One of two farmers looking after this land was one of my ancestors, Joseph Dufour. Dufour’s farm was called “La Malbaie.”
Coquart’s written report to France describes the farm run by Dufour and his neighbours’ operation in great detail.
Author George McKinnon Wrong describes Coquart’s report on pages 17 and 18 of his 2005 book entitled “A Canadian Manor and Its Seigneurs The Story of a Hundred Years, 1761-1861”:
Father Coquart’s census is as rigorous and unsparing of detail as the Doomsday Book of William the Conqueror. He tells exactly what the Malbaie farm can produce in a year; the record for the year of grace 1750 is “4 or 6 oxen; 25 sheep, 2 or 3 cows, 1200 pounds of pork, 1400 to 1500 pounds of butter, one barrel of lard,”—certainly not much to help a paternal government. The salmon fishery should be developed, says Coquart. Now the farmers get their own supply and nothing more. Nets should be used and great quantities of salmon might be salted down in good seasons. Happily, conditions are mending. The previous farmer had let things go to rack and ruin but now one sees neither thistles nor black wheat; all the fences are in place. Joseph Dufour has a special talent for making things profitable. If he can be induced to continue his services, it will be a benefit to his employer. But he is not contented. Last year he could not make it pay and wished to leave. Nearly all his wages are used in the support of his family. He has three grown-up daughters who help in carrying on the establishment, and a boy for the stables. The best paid of these gets only 50 livres (about $10) a year; she should get at least 80 livres, M. Coquart thinks. Dufour has on the farm eight sheep of his own but even of these the King takes the wool, and actually the farmer has had to pay for what wool his family used. Surely he should be allowed to keep at least half the wool of his own sheep! If it was the policy of the Crown to grant lands along the river of Malbaie there are many people who would like those fertile areas, but there is danger that they would trade with the Indians which should be strictly forbidden.”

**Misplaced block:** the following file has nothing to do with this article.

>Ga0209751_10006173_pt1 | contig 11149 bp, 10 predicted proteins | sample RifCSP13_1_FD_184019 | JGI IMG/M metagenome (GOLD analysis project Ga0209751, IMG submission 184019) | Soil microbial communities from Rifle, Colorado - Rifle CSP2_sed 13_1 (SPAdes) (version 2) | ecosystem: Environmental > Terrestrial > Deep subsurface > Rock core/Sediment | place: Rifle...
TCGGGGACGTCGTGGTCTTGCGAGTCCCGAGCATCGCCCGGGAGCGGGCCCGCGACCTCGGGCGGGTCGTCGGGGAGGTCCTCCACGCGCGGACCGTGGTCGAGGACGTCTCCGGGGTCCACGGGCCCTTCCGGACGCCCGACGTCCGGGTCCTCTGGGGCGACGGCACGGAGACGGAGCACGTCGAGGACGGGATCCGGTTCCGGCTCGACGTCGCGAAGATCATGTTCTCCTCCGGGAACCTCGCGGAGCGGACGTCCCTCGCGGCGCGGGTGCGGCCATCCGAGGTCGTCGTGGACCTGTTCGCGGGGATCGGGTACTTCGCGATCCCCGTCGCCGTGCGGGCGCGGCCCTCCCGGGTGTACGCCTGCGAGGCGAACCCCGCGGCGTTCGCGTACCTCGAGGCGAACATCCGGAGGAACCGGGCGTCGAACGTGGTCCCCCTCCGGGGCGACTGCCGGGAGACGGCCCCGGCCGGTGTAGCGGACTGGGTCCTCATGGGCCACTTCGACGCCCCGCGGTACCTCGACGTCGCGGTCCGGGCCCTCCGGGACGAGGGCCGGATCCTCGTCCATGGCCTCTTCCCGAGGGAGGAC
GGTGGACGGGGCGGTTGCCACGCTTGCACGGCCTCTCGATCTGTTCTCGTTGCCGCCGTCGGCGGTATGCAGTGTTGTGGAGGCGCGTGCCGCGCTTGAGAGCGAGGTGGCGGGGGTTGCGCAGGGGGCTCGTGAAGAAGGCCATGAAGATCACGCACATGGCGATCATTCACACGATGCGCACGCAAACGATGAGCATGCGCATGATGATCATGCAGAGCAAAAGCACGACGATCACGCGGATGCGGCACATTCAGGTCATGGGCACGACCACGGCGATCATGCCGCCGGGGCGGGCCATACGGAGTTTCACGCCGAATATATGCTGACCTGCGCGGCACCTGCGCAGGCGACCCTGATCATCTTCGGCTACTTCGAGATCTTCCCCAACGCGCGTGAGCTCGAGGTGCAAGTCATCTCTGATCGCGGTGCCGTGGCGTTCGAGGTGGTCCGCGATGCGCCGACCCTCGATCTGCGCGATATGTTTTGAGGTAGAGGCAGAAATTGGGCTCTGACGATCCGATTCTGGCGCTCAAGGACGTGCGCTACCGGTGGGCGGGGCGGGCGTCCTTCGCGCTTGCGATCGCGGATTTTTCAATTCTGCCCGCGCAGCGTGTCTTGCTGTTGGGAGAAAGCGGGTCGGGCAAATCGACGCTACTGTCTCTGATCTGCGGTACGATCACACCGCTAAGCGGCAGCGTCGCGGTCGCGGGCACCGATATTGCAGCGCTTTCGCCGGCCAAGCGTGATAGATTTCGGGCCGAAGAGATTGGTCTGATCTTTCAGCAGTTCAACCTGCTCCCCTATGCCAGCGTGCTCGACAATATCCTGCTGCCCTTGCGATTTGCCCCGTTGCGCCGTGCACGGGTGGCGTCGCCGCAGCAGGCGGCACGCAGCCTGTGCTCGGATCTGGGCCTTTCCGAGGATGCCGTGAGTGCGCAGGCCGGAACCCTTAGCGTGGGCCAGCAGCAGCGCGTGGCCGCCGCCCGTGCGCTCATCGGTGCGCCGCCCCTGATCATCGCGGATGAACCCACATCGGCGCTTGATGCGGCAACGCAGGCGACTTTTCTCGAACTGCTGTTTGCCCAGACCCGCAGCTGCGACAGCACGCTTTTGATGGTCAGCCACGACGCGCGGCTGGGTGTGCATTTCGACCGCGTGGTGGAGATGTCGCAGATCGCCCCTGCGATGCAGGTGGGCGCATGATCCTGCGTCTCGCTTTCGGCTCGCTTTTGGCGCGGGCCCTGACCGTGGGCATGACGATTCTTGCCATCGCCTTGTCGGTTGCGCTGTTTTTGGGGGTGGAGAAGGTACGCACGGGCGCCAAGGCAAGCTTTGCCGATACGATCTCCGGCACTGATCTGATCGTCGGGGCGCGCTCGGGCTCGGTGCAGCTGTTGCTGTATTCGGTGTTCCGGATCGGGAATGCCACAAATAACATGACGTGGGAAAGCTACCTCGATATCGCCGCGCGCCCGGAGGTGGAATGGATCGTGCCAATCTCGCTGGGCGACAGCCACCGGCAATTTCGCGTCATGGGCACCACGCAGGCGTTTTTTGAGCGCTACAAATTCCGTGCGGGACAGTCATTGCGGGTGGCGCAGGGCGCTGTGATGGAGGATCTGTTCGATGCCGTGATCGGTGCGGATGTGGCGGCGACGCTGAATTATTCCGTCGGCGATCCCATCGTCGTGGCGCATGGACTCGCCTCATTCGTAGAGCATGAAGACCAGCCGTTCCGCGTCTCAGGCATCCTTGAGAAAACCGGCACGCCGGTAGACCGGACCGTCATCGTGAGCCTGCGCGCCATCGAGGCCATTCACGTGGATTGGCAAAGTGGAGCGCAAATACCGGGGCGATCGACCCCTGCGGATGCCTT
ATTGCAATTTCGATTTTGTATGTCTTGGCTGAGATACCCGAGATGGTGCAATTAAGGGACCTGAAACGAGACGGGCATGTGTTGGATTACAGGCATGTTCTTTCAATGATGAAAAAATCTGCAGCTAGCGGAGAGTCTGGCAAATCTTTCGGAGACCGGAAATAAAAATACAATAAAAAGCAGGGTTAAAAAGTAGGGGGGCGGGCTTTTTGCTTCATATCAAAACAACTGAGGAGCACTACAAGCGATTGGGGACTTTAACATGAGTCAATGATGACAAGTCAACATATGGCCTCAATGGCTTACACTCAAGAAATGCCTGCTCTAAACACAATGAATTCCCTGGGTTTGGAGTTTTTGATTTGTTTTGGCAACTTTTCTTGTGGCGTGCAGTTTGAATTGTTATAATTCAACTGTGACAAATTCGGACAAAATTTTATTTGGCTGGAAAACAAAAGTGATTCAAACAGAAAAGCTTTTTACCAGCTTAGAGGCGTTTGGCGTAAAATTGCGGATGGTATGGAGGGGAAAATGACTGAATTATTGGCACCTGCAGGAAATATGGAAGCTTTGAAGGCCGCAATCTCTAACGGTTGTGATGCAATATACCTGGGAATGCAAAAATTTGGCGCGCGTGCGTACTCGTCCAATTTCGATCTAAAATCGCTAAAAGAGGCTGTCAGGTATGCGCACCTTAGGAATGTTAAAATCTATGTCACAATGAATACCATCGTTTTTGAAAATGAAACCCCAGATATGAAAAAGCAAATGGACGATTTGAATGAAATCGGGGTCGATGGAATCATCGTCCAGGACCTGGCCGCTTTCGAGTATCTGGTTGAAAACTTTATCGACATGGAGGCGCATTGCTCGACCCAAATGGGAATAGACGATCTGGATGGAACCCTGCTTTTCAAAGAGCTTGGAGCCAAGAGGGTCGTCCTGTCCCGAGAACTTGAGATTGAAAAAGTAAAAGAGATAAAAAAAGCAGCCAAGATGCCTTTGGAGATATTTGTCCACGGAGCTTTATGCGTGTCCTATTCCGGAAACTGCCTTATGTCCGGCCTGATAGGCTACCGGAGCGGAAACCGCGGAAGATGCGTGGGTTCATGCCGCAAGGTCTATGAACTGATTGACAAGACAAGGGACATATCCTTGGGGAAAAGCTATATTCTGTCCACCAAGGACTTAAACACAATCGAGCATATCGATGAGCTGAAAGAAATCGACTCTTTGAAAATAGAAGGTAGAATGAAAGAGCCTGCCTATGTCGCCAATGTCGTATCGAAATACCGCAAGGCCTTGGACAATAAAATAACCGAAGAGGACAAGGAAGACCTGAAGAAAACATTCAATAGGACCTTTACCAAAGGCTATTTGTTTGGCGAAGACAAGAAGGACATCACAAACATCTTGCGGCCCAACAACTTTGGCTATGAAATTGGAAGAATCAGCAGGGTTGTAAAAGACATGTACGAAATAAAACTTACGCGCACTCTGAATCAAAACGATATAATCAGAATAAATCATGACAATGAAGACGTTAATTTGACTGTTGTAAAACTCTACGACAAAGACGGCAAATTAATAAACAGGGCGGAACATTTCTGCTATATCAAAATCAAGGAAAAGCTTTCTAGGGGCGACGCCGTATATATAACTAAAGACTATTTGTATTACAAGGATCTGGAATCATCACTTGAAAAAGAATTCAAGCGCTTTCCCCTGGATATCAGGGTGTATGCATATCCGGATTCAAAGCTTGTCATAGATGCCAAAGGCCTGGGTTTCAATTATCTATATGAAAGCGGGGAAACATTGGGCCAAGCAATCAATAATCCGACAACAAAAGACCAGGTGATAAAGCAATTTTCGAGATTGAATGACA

For a link to this work, refer to https://archive.org/details/canadianmanorits00wronuoft